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Posts Tagged ‘prohibition’

Last night, I re-watched The Untouchables, the 1987 action/crime drama about Eliot Ness and his handpicked police team who brought down Al Capone and his bootlegger gang. It’s a well-made and fast-paced movie, with good performances by Sean Connery, Kevin Costner and Robert de Niro. I had watched it in college a good 7 years back and remember liking it quite a bit.

But last night, I couldn’t get myself to enjoy it much.

To enjoy a movie like this, you have to root for the good guys, in this case the cops. But the cops are enforcing the prohibition law. It is impossible for me to forget that.

A case can be made, and indeed is made in the movie, that the cops are just doing their duty. They are not responsible for the framing of laws, good or bad. Yet we rightly condemn not just Hitler and the other top Nazis, but also those smaller agents who actually implemented the acts of incredible evil conceived or masterminded by the former. (At what point does moral culpability extend from the planners to the executors? When, despite the fact that you are just doing your sworn duty, can you no longer escape responsibility? These are interesting moral questions I have no comprehensive answers to.)

The prohibition law was not just a bad law. It was an evil law. It criminalized an acitivity that violates no one’s rights and gives a lot of people pleasure. It inevitably led to a vast underground trade in illicit liquor. The result was violence and death. When people were not dying at the hands of the cops or the liquor gangs, they were dying as a result of poisoning. To prevent bootleggers from using industrial ethyl alcohol to produce illegal beverages, the government ordered the poisoning of industrial alcohols. In response, bootleggers hired chemists who successfully renatured the alcohol to make it drinkable. The government ordered th poisoning of alcohol through more deadly means. As many as 10,000 people died from drinking denatured alcohol before Prohibition ended.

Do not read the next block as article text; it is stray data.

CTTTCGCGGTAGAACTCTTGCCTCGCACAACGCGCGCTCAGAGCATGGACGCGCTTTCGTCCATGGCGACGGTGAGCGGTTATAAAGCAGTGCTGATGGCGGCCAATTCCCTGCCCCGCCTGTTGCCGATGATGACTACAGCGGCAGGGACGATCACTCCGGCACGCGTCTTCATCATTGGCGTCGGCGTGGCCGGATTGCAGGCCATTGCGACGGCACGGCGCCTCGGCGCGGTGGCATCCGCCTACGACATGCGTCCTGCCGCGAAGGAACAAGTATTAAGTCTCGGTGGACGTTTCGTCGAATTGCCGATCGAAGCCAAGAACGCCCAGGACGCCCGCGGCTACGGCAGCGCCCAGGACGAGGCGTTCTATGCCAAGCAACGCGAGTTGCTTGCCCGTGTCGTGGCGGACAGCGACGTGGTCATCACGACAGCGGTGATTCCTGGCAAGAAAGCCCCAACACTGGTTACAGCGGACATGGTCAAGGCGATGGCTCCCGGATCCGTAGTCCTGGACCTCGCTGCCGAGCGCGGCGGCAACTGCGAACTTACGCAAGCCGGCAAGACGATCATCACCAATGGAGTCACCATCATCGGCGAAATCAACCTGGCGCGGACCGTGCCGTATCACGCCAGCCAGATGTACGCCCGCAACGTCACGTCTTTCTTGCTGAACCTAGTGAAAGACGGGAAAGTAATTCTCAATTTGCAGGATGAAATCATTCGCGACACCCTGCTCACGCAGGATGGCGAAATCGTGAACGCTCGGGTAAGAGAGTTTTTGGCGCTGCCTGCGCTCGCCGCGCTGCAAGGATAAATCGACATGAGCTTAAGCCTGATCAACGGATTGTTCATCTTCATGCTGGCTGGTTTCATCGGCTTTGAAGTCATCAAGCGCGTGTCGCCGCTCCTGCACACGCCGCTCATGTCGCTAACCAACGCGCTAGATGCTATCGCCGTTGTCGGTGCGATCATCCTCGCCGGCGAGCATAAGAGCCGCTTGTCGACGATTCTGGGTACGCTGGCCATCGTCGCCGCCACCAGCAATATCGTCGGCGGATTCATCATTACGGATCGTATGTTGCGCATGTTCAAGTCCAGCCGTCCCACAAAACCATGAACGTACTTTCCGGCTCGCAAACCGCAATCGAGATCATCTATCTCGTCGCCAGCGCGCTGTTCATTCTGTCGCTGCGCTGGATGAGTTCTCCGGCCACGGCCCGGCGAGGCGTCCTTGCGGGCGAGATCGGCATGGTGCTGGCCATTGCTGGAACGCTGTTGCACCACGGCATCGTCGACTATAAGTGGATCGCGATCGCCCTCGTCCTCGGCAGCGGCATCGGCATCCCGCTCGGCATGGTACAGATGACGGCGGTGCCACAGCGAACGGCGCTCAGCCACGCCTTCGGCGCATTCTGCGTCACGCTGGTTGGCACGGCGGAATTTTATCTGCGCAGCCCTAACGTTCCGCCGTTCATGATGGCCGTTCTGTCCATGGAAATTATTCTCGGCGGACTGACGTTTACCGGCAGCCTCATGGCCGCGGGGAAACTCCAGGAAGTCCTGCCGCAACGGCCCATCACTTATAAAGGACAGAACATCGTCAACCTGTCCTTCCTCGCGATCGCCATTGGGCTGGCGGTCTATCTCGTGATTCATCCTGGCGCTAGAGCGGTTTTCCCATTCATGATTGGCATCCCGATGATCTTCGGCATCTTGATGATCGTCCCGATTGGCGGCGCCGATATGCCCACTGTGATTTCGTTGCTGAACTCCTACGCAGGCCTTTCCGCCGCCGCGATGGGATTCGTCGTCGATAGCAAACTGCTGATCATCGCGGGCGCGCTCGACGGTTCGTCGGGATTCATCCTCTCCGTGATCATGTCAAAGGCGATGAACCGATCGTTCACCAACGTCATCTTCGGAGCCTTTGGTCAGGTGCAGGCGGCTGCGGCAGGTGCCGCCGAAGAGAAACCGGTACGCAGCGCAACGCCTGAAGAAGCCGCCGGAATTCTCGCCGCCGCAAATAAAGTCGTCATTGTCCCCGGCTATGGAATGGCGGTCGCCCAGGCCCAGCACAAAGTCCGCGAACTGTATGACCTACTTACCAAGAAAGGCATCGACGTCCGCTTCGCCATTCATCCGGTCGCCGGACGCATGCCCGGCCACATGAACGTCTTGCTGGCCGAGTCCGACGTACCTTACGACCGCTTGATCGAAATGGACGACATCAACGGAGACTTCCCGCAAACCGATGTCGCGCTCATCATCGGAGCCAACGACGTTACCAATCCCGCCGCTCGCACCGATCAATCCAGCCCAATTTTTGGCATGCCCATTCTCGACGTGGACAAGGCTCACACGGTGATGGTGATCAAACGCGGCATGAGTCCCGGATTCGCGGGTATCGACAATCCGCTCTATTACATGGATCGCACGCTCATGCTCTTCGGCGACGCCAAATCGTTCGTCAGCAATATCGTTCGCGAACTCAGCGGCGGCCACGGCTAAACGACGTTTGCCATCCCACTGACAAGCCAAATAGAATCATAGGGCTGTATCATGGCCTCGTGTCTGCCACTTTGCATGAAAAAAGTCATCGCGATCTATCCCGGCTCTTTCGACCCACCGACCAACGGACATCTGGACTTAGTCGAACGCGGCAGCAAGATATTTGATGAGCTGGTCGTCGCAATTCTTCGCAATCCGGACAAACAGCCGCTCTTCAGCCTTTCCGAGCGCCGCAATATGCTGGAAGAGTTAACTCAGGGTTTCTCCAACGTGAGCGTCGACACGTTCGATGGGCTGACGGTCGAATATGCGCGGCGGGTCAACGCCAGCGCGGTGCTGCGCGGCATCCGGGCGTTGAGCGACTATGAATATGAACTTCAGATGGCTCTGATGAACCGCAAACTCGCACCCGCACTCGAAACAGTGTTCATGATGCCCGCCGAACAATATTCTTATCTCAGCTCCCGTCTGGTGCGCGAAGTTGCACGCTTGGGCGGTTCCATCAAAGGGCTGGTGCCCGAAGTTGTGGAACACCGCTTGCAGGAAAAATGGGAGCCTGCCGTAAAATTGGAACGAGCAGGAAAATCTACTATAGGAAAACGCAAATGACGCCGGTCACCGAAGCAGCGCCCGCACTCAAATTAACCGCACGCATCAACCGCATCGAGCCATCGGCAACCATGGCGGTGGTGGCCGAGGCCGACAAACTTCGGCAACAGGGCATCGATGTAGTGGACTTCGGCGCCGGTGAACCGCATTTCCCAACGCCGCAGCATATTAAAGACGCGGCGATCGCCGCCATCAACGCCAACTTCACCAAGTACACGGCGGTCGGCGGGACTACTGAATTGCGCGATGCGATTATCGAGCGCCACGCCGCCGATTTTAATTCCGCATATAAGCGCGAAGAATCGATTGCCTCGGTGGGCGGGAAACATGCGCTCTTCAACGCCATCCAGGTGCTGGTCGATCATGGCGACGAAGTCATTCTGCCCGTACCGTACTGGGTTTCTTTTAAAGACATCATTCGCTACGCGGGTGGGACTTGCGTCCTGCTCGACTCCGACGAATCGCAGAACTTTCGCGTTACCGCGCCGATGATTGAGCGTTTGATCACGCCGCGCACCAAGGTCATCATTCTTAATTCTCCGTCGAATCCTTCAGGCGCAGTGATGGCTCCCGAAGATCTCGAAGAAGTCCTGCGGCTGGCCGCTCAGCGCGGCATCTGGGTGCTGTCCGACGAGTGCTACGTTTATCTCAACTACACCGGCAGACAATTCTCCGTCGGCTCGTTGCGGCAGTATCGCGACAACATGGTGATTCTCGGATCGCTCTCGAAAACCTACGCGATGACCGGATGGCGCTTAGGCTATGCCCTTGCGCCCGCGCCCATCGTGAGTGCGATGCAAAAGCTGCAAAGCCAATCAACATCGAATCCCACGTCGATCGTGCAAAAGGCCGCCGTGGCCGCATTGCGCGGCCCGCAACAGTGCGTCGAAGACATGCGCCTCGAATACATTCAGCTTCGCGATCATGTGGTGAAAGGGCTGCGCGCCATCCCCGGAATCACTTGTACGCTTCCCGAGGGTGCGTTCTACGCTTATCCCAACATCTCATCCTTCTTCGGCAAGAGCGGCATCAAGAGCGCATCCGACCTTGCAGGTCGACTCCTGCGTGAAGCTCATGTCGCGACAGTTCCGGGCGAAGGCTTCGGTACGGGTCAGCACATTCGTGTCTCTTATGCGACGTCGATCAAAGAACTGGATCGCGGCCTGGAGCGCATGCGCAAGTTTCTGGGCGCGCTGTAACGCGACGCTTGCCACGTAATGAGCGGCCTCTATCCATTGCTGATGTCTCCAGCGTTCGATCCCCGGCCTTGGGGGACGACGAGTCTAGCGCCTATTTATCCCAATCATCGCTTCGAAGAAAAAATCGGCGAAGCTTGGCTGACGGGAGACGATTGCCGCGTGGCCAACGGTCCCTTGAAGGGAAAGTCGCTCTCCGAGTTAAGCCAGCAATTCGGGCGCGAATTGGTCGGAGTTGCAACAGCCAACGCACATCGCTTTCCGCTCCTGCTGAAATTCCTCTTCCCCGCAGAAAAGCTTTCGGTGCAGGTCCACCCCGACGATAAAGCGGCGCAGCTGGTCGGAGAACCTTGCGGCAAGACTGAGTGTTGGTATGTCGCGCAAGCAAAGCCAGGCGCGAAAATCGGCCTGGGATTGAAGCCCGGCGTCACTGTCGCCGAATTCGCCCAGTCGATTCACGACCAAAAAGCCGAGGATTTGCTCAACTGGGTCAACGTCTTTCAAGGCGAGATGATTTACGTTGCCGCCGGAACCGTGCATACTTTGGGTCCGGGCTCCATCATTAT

I see the raids by Ness on liquor manufacturers and I see an oppressive state violating the rights of its citizens. I see the deaths in the movie and I do not blame Capone; I blame the government. The government is the aggressor here, the initiator of the cycle of violence; Capone is merely giving people what they want. I see Ness killing a bad guy and avenging the murder of his dead partner, and I do not feel satisfaction; I cringe at this instance of abuse of power. And through it all, I think of modern times, where there are about a hundred raids every day as part of the war on drugs, a foolish, evil, violent policy that accounts for more lives lost or destroyed every year than abuse of drugs can ever achieve.

And I cannot forget it all just because it is a movie. Even though Ness and his crew are portrayed as hardworking honest cops, I cannot in my heart ignore that the law they are upholding is a terrible one. I guess that’s the main difference between the person I was then and am now. I know more and I cannot shut it off as easily.

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Tomorrow is the 75th anniversary of Repeal day, the day the United States repealed one of the most foolish and disastrous laws ever conceived, prohibition.

Read this excellent article by Radley Balko where he discusses the lessons to be learnt from that era, and why modern America’s war on drugs is every bit as foolish and futile.

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“The prestige of government has undoubtedly been lowered considerably by the prohibition law; for nothing is more destructive of respect for the government and the law of the land than passing laws which cannot be enforced.”